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An Abridged Guide To 20 Classic Movies Celebrating Big Anniversaries In 2014

By / 02.27.14

Crooklyn

Crooklyn

Released: May 13, 1994 (20 Years)

There are a lot of great Spike Lee joints, but none of them have as much heart as the family drama/coming-of-age film Crooklyn. Sort of based on Lee’s life, the film balanced humor with heartfelt drama. It told a specific story that still spoke to the African-American condition, and for that we’ll always be grateful.

speed

Speed

Released: June 10, 1994 (20 Years)

Before he helmed one of the biggest films of all time, Joss Whedon wrote a script for a film that featured “The One” (a.k.a. Keanu Reeves) going against a beautifully insane Dennis Hopper. Speed was a top-notch action film and left a mark on pop culture (who hasn’t reenacted the bus speeding scene at least once while driving?). Bonus: it featured a spunky and kind of-cute Sandra Bullock before she blew up.

lion king

The Lion King

Released: June 15, 1994 (20 Years)

The Lion King’s impact on the lives of children (and adults) of the ‘90s is indelible. A kid’s version of a Shakespearean play, this box office-smashing animated film helped propel Disney into the stratosphere and explained to the world what the hell a meerkat was.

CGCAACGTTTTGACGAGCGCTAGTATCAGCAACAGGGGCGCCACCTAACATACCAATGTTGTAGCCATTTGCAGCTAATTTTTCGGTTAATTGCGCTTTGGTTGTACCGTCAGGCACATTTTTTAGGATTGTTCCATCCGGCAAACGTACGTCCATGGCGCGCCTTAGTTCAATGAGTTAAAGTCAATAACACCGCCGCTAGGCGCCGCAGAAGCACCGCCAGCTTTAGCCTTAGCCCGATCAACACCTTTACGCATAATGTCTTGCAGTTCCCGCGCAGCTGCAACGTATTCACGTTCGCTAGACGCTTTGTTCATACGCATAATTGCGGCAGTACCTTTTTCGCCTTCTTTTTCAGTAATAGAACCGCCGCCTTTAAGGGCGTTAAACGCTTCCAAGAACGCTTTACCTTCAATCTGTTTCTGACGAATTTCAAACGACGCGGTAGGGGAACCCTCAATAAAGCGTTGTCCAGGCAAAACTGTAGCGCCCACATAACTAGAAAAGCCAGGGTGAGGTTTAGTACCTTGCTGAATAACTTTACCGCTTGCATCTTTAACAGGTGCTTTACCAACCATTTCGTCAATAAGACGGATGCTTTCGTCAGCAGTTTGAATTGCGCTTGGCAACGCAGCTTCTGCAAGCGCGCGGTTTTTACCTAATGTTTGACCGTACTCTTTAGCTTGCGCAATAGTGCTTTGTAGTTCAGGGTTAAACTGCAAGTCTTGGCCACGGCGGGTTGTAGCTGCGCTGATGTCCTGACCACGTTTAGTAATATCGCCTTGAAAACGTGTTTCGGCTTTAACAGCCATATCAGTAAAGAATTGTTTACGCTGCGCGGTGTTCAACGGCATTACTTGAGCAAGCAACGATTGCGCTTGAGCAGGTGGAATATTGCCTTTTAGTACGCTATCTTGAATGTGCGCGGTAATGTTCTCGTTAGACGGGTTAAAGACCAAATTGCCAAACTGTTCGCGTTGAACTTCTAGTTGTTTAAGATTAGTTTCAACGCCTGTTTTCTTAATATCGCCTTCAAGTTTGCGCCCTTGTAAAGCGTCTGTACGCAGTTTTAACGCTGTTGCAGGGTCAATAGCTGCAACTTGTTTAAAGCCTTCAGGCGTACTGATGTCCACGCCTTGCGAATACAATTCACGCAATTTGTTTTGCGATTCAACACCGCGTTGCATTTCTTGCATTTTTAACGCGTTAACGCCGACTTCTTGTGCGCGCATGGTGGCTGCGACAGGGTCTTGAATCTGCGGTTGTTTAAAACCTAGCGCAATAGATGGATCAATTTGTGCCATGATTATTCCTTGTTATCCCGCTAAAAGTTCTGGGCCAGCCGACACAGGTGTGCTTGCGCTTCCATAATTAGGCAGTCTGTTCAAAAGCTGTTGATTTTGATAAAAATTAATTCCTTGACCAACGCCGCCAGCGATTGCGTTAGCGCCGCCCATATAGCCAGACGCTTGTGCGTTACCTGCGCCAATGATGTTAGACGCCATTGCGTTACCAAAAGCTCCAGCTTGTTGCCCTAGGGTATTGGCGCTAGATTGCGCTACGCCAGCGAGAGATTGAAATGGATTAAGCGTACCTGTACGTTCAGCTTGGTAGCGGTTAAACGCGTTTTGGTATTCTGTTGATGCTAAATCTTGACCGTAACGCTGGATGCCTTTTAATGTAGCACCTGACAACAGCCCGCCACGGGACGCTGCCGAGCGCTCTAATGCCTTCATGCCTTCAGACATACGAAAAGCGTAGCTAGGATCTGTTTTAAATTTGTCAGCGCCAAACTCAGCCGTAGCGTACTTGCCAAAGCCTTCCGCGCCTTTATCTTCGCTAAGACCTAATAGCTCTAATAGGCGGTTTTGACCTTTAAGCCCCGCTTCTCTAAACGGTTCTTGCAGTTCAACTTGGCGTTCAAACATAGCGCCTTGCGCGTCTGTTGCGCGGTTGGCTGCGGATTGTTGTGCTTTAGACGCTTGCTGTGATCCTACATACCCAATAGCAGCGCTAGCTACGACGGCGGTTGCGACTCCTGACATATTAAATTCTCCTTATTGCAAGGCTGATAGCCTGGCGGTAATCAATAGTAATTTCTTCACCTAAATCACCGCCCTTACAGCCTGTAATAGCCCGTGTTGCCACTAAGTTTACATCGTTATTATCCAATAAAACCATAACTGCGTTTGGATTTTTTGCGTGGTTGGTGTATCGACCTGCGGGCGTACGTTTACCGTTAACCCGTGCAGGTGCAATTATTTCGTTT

forest gump

Forrest Gump

Released: July 6, 1994 (20 Years)

“Life is like a box of chocolates.” Very few lines in modern cinema are as famous as those uttered by Tom Hanks as the title character in this 1994 critical darling and blockbuster smash. Hanks’ performance endeared millions to Mr. Gump and touched all our hearts in the process.

pulp fiction

Pulp Fiction

Released: Sept. 23, 1994 (20 Years)

1994 was a year full of groundbreaking films and Quentin Tarantino’s Pulp Fiction might have led the pack. A film as irreverent as humanly possible, Pulp Fiction revived careers, made stars of newcomers, and encapsulated the post-modern film stylings of the ‘90s.

Hoop Dreams

Hoop Dreams

Released: Oct. 14, 1994 (20 Years)

While we could argue about the greater social and political activist side of NBA players today, flimmakers showcased the sport of basketball in several ’90s films. One of them that created a lasting impact is the critically acclaimed documentary centered in Chicago, Hoop Dreams. What it lacked in all-star soundtrack and energy (see: 1994’s Above the Rim), it made up in honesty, soul, and zero pulled punches. We probably wouldn’t have the great ESPN 30 for 30 series without this film.


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